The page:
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Biography of Ralph Chester Dixon

Ralph Chester Dixon. While many of the successful men represented in this publication have found their work as farmers, eattle men, merchants, bankers and in the professions, Ralph Chester Dixon had directed his energies practically along one line since leaving college and had made a notable success as a fruit grower and horticulturist in the vicinity of Arkansas City. He had a splendid fruit farm three miles northwest of the city, and is one of the leading commercial apple growers of the state. Mr. Dixon is a native of Kansas, born at Caldwell August 5, 1875. His people have lived in America for a number of generations. The Dixons came originally out of Ireland and were colonial settlers in Maryland. Until the Civil war the Dixons were slave holders. Mr. Dixon’s grandfather, Benjamin Harrison Dixon, was born near Church Creek, Maryland, in 1812, grew up and married there, and then came West and settled near St. Joseph, Missouri. He was there before the railroad, and St. Joseph was chiefly Important as a river town and a supply point for the West. He acquired a large estate and became a shipping contractor, sending freight across the plains to the Rocky Mountains and further. He owned slaves, and early in the Civil war, because of that fact and because of his pronounced Southern sympathies, was driven out of Missouri and went to the vacant prairles of Nebraska. He died at Caldwell, Kansas, in 1884. He married Aurelia Wilcox, who died near St. Joseph, Missouri. Five of the children of these grandparents are still living, namely: Charles B., a farmer near Ponca...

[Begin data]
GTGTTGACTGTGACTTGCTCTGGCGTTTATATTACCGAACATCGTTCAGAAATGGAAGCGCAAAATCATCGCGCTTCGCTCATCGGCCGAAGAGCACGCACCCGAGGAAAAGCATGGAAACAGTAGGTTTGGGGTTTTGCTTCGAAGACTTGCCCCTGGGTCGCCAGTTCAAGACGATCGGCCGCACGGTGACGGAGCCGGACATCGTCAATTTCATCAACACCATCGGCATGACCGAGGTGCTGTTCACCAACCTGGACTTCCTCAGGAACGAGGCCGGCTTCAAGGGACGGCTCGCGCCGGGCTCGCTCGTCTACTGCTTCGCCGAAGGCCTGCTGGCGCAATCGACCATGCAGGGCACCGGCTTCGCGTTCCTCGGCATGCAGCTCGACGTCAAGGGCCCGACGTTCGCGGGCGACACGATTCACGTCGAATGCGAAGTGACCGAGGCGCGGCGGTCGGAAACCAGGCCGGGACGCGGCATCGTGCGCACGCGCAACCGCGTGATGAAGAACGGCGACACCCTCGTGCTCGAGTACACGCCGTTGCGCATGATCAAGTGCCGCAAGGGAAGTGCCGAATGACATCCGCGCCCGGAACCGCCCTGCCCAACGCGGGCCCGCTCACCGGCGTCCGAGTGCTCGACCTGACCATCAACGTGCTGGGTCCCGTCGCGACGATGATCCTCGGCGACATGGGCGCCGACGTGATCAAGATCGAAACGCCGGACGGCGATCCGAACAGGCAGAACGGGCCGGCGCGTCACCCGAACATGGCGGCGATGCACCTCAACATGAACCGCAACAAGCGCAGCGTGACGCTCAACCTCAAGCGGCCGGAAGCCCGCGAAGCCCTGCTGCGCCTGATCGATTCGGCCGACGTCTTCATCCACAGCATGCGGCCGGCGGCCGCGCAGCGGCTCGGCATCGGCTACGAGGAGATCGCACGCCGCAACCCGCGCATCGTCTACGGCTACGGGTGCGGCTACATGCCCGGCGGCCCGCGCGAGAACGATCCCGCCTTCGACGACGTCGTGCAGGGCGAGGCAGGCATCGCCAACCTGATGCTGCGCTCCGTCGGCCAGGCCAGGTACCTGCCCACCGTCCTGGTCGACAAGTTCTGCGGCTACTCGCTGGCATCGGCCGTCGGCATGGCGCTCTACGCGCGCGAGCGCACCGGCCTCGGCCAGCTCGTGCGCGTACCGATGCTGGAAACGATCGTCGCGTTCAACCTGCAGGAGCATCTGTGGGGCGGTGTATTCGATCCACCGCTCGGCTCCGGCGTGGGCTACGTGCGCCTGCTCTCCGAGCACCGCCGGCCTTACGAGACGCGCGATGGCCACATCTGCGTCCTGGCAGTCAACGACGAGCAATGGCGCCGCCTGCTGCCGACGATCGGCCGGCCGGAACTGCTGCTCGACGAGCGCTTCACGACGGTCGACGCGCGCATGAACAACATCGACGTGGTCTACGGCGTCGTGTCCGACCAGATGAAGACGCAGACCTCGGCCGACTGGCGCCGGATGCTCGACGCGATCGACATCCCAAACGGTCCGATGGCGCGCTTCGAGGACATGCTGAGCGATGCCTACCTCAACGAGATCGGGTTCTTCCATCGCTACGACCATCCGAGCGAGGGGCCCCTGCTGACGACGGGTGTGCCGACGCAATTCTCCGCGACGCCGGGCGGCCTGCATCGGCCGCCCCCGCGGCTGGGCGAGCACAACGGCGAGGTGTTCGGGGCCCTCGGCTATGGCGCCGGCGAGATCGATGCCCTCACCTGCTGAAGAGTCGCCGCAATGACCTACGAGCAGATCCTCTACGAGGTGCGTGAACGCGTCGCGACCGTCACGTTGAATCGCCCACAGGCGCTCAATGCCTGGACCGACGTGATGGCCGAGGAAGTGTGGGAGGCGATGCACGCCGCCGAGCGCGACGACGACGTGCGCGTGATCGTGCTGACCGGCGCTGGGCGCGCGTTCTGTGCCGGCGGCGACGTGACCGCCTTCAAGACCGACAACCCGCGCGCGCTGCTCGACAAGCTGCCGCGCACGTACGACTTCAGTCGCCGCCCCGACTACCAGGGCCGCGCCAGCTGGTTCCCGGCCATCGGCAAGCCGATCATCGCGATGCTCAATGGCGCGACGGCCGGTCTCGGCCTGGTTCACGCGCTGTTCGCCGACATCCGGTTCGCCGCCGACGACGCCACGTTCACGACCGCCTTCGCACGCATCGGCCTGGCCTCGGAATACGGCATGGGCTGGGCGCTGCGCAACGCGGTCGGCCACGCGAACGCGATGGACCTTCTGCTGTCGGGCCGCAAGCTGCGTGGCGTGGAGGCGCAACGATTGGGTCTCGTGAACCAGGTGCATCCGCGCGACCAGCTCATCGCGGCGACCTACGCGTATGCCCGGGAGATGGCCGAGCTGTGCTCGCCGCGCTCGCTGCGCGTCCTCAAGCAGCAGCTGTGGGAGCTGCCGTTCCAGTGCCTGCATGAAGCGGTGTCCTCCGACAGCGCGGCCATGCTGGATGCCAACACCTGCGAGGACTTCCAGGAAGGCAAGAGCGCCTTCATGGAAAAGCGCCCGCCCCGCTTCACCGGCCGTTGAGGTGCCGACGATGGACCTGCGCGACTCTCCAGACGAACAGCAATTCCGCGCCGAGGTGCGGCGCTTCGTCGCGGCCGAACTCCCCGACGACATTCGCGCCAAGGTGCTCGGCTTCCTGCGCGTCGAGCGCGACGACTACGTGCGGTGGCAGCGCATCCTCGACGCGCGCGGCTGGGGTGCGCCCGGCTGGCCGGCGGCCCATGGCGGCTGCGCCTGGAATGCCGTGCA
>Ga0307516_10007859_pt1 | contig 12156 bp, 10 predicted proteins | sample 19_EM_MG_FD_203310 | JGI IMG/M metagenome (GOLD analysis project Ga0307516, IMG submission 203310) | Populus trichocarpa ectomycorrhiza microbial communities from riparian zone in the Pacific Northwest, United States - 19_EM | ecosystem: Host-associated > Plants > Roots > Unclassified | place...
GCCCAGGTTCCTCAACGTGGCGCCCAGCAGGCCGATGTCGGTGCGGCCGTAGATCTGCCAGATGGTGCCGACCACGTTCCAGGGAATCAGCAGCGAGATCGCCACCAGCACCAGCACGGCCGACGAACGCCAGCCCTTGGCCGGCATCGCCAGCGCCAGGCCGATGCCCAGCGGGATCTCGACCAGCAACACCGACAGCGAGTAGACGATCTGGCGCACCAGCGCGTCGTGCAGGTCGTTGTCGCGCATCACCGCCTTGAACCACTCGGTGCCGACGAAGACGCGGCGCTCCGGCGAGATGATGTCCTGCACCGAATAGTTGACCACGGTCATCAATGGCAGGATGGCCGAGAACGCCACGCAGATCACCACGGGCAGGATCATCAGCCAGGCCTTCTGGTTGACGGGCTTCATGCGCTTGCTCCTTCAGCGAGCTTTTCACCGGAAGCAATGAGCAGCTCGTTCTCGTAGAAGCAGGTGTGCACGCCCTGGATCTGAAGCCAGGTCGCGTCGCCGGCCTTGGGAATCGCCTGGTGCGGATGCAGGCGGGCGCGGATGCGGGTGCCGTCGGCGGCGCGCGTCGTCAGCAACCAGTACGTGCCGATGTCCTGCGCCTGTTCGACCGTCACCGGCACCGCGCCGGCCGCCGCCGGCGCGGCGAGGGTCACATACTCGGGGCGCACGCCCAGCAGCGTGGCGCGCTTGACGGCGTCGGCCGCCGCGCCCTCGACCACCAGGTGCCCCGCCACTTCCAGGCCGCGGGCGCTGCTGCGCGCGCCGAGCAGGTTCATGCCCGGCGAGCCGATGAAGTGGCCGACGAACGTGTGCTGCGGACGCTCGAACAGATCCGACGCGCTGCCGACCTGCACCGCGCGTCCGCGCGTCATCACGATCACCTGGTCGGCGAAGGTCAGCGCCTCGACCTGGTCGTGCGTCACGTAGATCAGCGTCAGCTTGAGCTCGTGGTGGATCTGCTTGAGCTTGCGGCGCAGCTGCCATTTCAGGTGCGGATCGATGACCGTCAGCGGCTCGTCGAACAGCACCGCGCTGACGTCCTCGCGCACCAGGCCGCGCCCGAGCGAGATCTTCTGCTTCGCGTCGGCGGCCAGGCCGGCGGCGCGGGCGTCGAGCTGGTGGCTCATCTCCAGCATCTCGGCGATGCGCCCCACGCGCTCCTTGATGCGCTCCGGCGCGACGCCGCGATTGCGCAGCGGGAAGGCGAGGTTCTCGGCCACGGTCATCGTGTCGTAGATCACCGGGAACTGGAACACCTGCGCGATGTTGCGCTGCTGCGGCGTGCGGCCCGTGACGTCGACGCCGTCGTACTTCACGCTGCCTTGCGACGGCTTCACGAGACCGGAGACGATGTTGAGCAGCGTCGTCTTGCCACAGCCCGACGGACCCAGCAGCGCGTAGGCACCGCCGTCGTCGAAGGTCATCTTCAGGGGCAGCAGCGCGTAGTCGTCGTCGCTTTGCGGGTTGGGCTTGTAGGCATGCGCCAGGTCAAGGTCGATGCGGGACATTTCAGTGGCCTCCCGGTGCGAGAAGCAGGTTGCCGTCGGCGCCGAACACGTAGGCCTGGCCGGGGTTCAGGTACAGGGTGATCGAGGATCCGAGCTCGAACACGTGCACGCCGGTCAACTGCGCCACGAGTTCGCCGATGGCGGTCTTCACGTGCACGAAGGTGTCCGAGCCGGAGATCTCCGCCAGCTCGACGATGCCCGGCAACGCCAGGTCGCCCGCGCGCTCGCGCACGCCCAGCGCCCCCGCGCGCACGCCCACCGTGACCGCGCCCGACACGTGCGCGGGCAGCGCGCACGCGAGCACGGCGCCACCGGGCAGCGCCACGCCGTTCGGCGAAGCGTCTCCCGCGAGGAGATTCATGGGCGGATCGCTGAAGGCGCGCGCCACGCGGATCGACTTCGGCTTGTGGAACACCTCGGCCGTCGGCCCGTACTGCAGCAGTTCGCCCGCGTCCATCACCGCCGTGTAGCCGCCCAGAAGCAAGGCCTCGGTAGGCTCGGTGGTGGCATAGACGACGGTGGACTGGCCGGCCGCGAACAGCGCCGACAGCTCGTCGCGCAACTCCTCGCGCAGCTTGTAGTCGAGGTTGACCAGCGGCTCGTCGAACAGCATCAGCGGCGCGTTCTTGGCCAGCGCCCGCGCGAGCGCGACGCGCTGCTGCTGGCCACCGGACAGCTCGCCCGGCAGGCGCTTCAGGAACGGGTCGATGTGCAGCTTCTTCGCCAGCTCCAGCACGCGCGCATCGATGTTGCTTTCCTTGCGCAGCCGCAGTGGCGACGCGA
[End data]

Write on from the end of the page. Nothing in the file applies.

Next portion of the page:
Biography of Simon P. Kramer

Simon P. Kramer. During the greater part of the years since 1880, Simon P. Kramer had been a resident of Kansas and had been identified with the milling industry. He is one of the oldest flour millers in the state and had operated in many different towns. In 1915 he removed to Topeka, where he bought and reorganized the Topeka Flour Mills Company, of which he is now president. He had now one of the finest mills in equipment and service in this section of the state. It is equipped throughout with Allis-Chalmers machinery and only recently he gave an order for an oil burning engine to replace the old engine. Mr. Kramer is a thoroughly progressive and alert business man, and under his administration he intends to make the Topeka mills one of the finest plants of the kind in the Middle West. His business interests have taken him to many states, and he had been more or less on the move ever since early manhood. But contrary to the old proverb he had accumnlated a generous share of material prosperity while going from place to place, He was born in Wooster, Wayne County, Ohio, February 15, 1858, one of the twelve children of Jacob and Mary (Miller) Kramer. His father was also a miller by trade, and spent his lifetime in that occupation. He conducted a water power mill on his own farm back in Ohio, and died there in December, 1883. With an early education asquired in the common schools of Wayne County, Ohio, Simon P. Kramer at the same time acquired more or less of...

Biography of William H. Smith